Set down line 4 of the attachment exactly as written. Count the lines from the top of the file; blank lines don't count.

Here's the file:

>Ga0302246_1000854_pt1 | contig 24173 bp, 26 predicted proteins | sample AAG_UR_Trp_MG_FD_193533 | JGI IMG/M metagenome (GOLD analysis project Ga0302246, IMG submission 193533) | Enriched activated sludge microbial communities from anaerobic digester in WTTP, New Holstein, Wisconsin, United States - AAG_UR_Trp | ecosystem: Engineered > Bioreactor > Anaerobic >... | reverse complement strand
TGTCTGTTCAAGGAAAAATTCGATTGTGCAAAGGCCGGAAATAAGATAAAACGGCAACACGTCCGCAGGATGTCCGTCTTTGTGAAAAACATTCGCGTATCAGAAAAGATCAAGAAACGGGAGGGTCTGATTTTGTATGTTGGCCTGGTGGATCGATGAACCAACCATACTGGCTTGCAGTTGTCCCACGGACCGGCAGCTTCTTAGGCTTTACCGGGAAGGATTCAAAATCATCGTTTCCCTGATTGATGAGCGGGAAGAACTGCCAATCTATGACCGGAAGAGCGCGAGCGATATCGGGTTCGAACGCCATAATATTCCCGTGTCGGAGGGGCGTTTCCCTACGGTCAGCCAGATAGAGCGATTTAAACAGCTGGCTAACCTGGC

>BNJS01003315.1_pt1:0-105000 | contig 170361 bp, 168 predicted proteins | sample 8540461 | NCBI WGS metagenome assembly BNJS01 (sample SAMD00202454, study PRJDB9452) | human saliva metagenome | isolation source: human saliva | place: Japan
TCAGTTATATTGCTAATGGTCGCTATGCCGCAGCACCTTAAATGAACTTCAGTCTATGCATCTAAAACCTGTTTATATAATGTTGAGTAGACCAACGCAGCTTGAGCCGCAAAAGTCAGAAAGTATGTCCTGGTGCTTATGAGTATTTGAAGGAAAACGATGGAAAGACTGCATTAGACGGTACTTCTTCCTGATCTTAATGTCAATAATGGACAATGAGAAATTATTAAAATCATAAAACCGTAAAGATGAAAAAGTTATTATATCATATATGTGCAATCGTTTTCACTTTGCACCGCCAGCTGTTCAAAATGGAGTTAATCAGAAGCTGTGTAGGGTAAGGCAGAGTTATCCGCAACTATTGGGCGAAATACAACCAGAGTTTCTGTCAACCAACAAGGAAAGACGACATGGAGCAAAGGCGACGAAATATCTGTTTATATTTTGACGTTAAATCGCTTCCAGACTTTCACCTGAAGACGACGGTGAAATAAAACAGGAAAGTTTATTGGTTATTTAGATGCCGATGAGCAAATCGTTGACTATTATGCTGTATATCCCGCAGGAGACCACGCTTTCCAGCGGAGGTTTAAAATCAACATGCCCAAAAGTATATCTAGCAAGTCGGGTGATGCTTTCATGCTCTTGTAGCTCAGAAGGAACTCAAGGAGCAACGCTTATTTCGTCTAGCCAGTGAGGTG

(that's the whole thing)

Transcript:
TCAGTTATATTGCTAATGGTCGCTATGCCGCAGCACCTTAAATGAACTTCAGTCTATGCATCTAAAACCTGTTTATATAATGTTGAGTAGACCAACGCAGCTTGAGCCGCAAAAGTCAGAAAGTATGTCCTGGTGCTTATGAGTATTTGAAGGAAAACGATGGAAAGACTGCATTAGACGGTACTTCTTCCTGATCTTAATGTCAATAATGGACAATGAGAAATTATTAAAATCATAAAACCGTAAAGATGAAAAAGTTATTATATCATATATGTGCAATCGTTTTCACTTTGCACCGCCAGCTGTTCAAAATGGAGTTAATCAGAAGCTGTGTAGGGTAAGGCAGAGTTATCCGCAACTATTGGGCGAAATACAACCAGAGTTTCTGTCAACCAACAAGGAAAGACGACATGGAGCAAAGGCGACGAAATATCTGTTTATATTTTGACGTTAAATCGCTTCCAGACTTTCACCTGAAGACGACGGTGAAATAAAACAGGAAAGTTTATTGGTTATTTAGATGCCGATGAGCAAATCGTTGACTATTATGCTGTATATCCCGCAGGAGACCACGCTTTCCAGCGGAGGTTTAAAATCAACATGCCCAAAAGTATATCTAGCAAGTCGGGTGATGCTTTCATGCTCTTGTAGCTCAGAAGGAACTCAAGGAGCAACGCTTATTTCGTCTAGCCAGTGAGGTG